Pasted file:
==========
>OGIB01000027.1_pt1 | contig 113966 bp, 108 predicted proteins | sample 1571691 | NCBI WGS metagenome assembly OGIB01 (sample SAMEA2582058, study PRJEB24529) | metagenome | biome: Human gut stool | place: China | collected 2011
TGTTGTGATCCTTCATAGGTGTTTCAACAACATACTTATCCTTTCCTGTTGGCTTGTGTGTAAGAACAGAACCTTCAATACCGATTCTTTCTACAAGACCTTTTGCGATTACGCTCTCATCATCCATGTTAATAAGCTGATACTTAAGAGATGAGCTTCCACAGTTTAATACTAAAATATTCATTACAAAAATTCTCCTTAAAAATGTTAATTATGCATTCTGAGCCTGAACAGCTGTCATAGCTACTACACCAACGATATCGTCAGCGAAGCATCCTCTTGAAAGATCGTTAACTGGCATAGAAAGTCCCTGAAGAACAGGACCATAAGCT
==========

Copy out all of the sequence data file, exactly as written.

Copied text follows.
>OGIB01000027.1_pt1 | contig 113966 bp, 108 predicted proteins | sample 1571691 | NCBI WGS metagenome assembly OGIB01 (sample SAMEA2582058, study PRJEB24529) | metagenome | biome: Human gut stool | place: China | collected 2011
TGTTGTGATCCTTCATAGGTGTTTCAACAACATACTTATCCTTTCCTGTTGGCTTGTGTGTAAGAACAGAACCTTCAATACCGATTCTTTCTACAAGACCTTTTGCGATTACGCTCTCATCATCCATGTTAATAAGCTGATACTTAAGAGATGAGCTTCCACAGTTTAATACTAAAATATTCATTACAAAAATTCTCCTTAAAAATGTTAATTATGCATTCTGAGCCTGAACAGCTGTCATAGCTACTACACCAACGATATCGTCAGCGAAGCATCCTCTTGAAAGATCGTTAACTGGCATAGAAAGTCCCTGAAGAACAGGACCATAAGCT